Brumley speaks to the need to expand the generally held perceptions associated with STEM jobs and encourage young people to think about STEM careers as creative professions where people driven by curiosity can make a meaningful mark on the world. “For young women to know their input is valuable and to see themselves in these roles is important. To engage women to think about these roles differently is important,” she says. “For example, when we talk about engineers, we talk about creativity, how engineers are creative people. Being an engineer is not a boring job that means sitting behind the desk. It’s your job to come up with new ideas. Your job is never done, and how exciting is that! As soon as you get to the end, you start all over again and ask, ‘How can I make this even better?’

Kelcie Carlson

“We like to talk about how scientists ask a lot of questions, so if you’re curious, that’s such a great opportunity to look at all of those types of careers,” she encourages.

Soaring Into STEM: The Field Trip Experience

Beyond helping to address a gender gap in STEM fields, iFLY staff inspire learners of all ages to think about these disciplines in new, relatable ways. Their field trips are designed to help visitors see how fun STEM can be and also how connected it is to innumerable aspects of our daily lives.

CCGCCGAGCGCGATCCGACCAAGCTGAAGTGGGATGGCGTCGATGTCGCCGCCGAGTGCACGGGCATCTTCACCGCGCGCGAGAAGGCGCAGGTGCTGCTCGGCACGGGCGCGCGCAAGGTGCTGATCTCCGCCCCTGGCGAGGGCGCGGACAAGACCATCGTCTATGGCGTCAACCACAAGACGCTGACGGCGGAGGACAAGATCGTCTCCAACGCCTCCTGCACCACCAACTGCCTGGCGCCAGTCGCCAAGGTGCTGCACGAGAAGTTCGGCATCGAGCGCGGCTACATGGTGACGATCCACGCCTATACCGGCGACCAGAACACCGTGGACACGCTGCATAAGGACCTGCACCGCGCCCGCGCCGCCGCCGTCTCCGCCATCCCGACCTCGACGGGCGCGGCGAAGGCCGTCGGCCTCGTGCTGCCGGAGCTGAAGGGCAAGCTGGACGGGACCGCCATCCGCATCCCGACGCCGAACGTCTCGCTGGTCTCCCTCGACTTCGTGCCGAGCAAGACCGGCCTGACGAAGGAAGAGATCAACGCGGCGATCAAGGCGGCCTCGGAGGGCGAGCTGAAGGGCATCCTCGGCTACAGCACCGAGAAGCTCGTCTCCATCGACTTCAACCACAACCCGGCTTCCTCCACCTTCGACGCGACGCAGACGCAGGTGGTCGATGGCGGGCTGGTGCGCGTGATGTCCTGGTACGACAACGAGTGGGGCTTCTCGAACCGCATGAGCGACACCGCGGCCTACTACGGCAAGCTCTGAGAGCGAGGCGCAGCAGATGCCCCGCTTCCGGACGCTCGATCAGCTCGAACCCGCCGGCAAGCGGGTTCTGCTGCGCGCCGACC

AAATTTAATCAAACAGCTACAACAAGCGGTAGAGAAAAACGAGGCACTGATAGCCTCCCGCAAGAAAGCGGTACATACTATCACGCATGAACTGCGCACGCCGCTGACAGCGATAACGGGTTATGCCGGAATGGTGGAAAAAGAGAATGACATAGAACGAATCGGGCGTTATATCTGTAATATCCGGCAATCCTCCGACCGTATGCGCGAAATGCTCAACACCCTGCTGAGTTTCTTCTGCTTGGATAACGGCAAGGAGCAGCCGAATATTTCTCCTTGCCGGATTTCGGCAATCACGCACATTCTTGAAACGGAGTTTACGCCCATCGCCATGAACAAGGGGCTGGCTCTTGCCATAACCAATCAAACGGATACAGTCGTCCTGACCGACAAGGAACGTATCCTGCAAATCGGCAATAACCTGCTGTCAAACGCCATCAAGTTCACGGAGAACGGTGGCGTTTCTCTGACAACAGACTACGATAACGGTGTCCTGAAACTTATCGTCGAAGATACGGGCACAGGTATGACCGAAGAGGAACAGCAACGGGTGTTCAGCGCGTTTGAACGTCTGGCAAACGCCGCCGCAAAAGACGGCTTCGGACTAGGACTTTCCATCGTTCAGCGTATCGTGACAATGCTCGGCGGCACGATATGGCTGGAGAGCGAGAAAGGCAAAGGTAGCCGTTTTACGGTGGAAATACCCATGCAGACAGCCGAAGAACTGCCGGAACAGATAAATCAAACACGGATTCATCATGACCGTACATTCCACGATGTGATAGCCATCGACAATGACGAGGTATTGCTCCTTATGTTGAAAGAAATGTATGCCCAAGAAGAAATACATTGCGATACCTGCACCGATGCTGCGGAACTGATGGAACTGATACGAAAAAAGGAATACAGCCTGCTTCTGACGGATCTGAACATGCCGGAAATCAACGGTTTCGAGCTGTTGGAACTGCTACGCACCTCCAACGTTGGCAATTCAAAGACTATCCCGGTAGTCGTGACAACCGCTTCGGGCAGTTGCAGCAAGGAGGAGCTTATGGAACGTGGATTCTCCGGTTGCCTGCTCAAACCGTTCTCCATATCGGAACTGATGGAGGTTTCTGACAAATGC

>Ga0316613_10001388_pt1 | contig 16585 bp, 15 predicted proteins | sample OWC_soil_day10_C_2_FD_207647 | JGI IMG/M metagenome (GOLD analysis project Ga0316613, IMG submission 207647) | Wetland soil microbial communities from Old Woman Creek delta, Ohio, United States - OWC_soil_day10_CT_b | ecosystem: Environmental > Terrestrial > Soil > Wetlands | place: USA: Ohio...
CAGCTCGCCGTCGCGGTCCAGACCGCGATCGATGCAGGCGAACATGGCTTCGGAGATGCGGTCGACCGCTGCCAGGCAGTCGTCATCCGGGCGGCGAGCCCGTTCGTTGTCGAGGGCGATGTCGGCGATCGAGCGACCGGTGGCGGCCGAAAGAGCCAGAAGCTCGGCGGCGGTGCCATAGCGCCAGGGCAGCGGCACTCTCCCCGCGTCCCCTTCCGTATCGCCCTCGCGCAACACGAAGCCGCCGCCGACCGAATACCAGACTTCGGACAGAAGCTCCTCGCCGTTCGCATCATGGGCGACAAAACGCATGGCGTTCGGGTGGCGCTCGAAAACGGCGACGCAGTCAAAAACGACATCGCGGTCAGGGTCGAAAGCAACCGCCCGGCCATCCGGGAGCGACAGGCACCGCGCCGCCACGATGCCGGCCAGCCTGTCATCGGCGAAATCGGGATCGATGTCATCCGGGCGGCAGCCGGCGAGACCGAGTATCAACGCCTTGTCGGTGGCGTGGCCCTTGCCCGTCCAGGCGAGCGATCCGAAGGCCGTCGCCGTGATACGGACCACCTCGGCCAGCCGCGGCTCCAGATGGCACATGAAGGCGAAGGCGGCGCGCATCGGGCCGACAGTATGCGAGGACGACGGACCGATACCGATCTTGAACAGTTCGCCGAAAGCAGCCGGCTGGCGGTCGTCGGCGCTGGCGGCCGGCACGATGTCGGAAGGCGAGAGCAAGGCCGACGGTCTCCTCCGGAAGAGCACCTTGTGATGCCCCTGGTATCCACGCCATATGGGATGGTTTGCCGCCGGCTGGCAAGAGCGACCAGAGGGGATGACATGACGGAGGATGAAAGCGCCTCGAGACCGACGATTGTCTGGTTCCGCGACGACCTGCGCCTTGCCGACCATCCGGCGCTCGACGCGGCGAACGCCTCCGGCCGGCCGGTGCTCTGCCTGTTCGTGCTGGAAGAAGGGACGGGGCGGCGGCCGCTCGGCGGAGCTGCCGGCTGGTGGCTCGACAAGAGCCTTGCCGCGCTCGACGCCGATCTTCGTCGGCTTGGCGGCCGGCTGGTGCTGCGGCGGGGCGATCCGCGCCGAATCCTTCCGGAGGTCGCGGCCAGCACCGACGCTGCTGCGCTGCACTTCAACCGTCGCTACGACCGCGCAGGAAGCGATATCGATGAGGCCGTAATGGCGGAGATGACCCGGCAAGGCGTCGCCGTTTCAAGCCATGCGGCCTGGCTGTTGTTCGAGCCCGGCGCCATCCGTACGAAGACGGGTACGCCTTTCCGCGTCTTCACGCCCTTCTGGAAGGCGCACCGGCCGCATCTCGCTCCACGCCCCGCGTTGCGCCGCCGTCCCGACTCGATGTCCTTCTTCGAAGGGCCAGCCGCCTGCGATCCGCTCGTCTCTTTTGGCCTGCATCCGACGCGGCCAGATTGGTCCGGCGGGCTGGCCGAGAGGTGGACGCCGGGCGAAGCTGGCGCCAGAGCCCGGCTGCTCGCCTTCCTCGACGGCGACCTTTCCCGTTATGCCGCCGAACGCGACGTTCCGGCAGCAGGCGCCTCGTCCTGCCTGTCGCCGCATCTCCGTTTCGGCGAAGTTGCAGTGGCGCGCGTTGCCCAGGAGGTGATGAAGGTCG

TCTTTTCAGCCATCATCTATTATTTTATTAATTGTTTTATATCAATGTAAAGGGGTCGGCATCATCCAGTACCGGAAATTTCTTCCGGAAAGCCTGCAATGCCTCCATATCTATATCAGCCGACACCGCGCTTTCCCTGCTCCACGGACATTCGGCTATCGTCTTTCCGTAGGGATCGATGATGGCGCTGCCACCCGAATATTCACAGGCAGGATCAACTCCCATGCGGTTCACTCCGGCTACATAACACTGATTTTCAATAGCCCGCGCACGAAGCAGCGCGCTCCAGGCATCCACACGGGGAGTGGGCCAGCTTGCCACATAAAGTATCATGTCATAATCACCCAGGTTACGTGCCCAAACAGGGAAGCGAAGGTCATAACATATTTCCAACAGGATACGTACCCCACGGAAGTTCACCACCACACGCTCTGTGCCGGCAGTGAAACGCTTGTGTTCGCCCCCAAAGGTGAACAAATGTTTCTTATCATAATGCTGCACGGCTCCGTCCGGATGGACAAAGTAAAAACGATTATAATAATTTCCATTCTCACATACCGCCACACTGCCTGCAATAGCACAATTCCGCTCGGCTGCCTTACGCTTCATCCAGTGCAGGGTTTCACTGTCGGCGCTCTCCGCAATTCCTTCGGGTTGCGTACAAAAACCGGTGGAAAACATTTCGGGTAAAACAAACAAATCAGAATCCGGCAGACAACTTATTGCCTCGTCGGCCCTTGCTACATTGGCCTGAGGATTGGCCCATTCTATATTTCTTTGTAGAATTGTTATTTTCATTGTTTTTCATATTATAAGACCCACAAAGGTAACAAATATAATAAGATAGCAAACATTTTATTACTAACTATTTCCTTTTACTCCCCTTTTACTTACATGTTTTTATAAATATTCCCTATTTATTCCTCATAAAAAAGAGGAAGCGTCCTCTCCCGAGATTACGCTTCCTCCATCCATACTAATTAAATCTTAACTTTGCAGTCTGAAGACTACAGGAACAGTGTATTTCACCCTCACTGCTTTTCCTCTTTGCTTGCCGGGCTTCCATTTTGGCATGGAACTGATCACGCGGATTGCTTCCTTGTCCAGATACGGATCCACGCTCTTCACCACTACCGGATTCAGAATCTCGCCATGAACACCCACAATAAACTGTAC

Carlson, a STEM education coordinator who works to coordinate initiatives throughout the U.S., holds an education degree from Arizona State University with an emphasis on math and technology. She has taught in a wide range of school settings, from public to Montessori to virtual. After taking her son and husband to iFLY in Cincinnati, she was inspired to become an educator for the company. A typical middle school field trip begins with a physics demonstration, where participants watch 10 different objects fly in the wind tunnel, a wall-to-wall air column that moves air at speeds high enough to keep a person safely floating. Then students and field trip participants fly for about 60 seconds in the wind tunnel. Finally, students conduct lab activities to reinforce what they learned. They work together throughout the pre- and post-fly labs to make and test predictions.

“I think we’re kind of born with that love and innate curiosity for STEM, but as you get older and study for AP tests and things like that, some of it becomes not as much fun,” Carlson says. “But when students are at the wind tunnel, that love really comes back, and you can see that excitement in their eyes.” From Carlson’s perspective, that excitement and curiosity around STEM-related jobs has some of the most meaningful impact of each field trip. She, like Brumley, sees significance in getting students to think just a little bit differently. “These are jobs that involve a wide range of skills—creativity, critical thinking and problem-solving—and they grow at a faster rate and see lower rates of unemployment. When you have these periods of stagnation or recession, the people in STEM are much more likely to keep their jobs and remain stable in their careers.”